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The staff of the Division of Investment Management (“Division”) of the US Securities and Exchange Commission (“SEC”) has published “FAQs” regarding relief for funds and advisers affected by COVID-19 (the “FAQs”).  The FAQs include, among others:

  • information about how to contact the Division with questions or concerns about COVID-19 related operational or compliance

On April 22, 2020, the US Securities and Exchange Commission’s Division of Investment Management (“Staff”) announced that it is extending the EDGAR filing window on April 29, 2020, from 5:30 p.m. to 10:00 p.m. EDT for registered investment company (“RIC”) and business development company (“BDC”) filings.  This extension was instituted to mitigate potential filing delays

On March 25, 2020, the US Securities and Exchange Commission (“SEC”) issued an order (“Modified Order”) modifying exemptions provided pursuant to a March 4, 2020 order regarding (“Original Order”) under the Securities Exchange Act of1934 (“Exchange Act”). The Modified Order supersedes the Original Order.

The Original Order provided relief from certain filing deadlines under the Exchange Act and related rules and regulations thereunder, as described below. The time period for the relief under the Original Order applied to filing deadlines from March 1, 2020 to April 30, 2020. The Modified Order extends that time period to July 1, 2020.

Continue Reading SEC Extends COVID-19 Related Relief for Certain Exchange Act Filings

On March 22, 2020, the United States Office of the Comptroller of the Currency (OCC) announced an interim final rule effective immediately to revise its short-term investment fund (STIF) rule for national banks acting in a fiduciary capacity.[1] The amendment allows the OCC to authorize banks to temporarily extend maturity limits of STIFs in order to address the market stress caused by the COVID-19 outbreak that is adversely affecting banks’ ability to operate in compliance with maturity limits identified in the STIF rule. While the amendment directly applies to national banks, other managers of STIF may be indirectly affected.[2]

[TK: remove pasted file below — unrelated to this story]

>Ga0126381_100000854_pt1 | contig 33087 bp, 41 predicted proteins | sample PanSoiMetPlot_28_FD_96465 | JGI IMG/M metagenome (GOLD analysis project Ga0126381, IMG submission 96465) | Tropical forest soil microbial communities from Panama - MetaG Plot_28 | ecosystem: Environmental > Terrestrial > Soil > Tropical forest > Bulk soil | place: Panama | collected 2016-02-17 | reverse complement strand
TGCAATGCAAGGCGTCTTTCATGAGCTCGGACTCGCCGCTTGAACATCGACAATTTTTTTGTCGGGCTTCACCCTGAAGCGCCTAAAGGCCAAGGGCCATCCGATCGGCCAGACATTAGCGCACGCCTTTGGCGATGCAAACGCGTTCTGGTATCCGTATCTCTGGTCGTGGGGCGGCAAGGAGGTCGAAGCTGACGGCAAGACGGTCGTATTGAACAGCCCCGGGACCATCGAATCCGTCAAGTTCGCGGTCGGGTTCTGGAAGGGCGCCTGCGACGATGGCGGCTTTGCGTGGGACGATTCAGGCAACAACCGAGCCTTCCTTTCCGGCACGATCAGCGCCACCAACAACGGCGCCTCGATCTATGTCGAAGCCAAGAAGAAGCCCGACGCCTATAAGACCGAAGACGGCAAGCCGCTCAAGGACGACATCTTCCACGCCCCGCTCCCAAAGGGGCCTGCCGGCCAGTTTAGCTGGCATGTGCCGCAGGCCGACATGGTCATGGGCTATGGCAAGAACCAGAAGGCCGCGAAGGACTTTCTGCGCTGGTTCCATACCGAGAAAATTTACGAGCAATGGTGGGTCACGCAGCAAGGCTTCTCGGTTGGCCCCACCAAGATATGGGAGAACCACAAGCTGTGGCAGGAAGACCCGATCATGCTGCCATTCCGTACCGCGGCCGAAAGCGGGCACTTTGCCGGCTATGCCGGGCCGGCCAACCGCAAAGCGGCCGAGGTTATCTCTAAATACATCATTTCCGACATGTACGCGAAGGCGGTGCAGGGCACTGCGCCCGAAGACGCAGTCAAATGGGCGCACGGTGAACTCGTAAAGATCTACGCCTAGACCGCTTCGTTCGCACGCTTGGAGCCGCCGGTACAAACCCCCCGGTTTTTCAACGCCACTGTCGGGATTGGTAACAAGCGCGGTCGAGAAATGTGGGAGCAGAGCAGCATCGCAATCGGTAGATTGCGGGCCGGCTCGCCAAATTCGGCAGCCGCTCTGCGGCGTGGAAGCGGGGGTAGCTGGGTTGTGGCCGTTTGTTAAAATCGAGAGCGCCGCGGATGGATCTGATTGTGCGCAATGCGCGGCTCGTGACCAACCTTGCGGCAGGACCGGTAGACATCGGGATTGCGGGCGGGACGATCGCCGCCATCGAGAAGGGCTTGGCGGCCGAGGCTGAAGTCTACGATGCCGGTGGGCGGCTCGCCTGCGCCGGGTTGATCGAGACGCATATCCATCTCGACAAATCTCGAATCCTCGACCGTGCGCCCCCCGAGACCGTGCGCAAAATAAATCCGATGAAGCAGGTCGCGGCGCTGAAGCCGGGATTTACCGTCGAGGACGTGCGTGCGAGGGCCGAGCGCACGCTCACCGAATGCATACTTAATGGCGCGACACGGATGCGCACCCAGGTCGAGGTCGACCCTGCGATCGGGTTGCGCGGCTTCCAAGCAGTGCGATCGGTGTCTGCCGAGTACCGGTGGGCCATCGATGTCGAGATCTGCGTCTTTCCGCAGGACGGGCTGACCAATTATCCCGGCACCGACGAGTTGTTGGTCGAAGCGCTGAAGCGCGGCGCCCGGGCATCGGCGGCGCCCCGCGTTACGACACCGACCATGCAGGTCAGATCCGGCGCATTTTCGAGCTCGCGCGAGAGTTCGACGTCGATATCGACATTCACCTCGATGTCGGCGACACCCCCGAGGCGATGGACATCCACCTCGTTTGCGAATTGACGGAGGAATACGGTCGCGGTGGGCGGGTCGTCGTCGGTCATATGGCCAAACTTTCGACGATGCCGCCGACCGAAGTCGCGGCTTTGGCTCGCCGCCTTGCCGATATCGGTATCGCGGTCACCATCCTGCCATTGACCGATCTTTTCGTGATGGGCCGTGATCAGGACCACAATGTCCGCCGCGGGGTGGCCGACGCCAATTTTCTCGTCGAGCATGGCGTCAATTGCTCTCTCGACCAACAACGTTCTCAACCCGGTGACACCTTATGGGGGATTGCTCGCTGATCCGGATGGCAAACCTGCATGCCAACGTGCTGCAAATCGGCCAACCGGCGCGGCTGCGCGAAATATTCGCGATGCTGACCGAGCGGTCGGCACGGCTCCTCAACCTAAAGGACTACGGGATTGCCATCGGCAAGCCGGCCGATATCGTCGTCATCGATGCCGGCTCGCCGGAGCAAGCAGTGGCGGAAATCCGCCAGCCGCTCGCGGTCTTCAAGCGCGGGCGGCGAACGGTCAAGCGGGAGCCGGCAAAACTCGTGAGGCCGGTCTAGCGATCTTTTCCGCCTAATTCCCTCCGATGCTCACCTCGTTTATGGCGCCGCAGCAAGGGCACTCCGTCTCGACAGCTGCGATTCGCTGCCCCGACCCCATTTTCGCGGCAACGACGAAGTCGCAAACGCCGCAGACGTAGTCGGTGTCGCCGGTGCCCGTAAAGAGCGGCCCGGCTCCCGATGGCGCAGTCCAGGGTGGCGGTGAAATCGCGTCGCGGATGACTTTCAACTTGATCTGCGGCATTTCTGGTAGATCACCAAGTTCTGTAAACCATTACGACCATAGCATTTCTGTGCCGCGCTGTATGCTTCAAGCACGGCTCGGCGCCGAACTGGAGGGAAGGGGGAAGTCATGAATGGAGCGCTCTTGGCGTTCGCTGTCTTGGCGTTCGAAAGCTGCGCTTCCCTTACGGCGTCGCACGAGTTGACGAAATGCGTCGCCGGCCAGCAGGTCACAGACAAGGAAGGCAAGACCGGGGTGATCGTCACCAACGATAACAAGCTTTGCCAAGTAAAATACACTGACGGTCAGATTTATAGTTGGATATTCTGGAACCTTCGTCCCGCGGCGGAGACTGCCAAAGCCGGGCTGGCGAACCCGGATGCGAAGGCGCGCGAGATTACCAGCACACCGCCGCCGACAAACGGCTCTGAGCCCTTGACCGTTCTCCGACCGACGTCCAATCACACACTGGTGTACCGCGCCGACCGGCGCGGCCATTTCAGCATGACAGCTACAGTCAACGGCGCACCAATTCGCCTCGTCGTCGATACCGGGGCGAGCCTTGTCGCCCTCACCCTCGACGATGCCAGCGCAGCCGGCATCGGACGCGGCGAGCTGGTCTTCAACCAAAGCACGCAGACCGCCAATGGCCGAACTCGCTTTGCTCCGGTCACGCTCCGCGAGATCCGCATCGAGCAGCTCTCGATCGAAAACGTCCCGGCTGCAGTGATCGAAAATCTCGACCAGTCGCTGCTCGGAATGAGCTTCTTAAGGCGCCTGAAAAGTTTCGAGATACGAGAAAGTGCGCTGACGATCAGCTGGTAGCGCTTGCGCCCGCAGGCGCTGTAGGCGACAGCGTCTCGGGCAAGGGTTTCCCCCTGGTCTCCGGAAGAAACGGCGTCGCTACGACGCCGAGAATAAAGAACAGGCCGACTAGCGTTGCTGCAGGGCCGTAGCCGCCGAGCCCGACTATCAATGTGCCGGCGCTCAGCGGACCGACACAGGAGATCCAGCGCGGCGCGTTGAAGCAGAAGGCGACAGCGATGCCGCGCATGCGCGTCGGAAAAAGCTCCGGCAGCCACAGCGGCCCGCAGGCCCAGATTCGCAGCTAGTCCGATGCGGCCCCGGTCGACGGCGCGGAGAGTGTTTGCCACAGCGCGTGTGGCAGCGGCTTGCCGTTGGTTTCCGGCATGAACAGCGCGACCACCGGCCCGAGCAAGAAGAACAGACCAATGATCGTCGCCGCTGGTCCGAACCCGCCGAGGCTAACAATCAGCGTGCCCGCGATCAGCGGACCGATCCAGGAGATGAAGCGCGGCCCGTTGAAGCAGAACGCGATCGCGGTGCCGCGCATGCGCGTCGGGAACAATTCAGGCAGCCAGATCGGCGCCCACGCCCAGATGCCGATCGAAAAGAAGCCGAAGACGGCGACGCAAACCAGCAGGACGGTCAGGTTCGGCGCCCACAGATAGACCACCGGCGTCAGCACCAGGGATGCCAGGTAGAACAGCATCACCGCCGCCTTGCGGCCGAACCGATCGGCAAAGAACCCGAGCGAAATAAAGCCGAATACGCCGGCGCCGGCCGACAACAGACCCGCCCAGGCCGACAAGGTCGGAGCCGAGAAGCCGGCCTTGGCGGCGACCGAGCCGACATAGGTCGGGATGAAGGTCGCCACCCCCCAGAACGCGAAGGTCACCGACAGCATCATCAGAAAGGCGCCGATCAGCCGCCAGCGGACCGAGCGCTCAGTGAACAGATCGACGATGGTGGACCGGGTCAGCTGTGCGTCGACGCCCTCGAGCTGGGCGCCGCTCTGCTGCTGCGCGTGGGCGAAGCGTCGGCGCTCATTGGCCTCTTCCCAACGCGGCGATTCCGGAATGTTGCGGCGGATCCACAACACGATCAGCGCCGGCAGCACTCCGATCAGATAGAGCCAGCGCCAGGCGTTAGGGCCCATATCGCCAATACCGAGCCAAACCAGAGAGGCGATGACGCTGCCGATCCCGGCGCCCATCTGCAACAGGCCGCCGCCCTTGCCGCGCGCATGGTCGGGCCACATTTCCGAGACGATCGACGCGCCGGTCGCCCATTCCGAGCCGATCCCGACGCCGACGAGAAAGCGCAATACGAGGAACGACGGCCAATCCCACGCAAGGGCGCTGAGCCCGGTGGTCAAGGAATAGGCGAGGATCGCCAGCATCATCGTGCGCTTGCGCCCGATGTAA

In connection with the announcement of the interim final rule, the OCC announced an order, effecting the amendment to the STIF rule, to extend maturity limits for STIFs affected by COVID-19.[3] Pursuant to the order, a bank will be deemed to be in compliance with the STIF rule if:

Continue Reading US OCC Extends STIF Maturity Limits in Light of COVID-19 Market Conditions

On March 18, 2020, the Board of Governors of the Federal Reserve System (“Federal Reserve”) established a facility that will provide liquidity to certain types of money market mutual funds (“MMFs”) by making secured loans to financial institutions that purchase certain assets from MMFs (the Money Market Mutual Fund Liquidity Facility, or “MMLF”).[1] The MMLF is intended to support prime, state and municipal MMFs that experience significant stress in the coming days in the event that investors seek to liquidate MMF shares into cash. This facility is similar to one operated by the Federal Reserve during the 2008 financial crisis but will be available for a wider range of assets. It also builds on efforts taken last week through the launch of the Commercial Paper Funding Facility to purchase unsecured and asset-backed commercial paper rated A1/P1 directly from eligible companies and the Primary Dealer Credit Facility to offer overnight and term-secured funding to primary dealers.[2]

We recommend that financial institutions review the procedures used in connection with the 2008 facility and that MMFs begin discussions with financial institutions regarding liquidity support through the MMLF.

Continue Reading US Federal Reserve Establishes Money Market Mutual Fund Liquidity Facility as Part of COVID-19 Response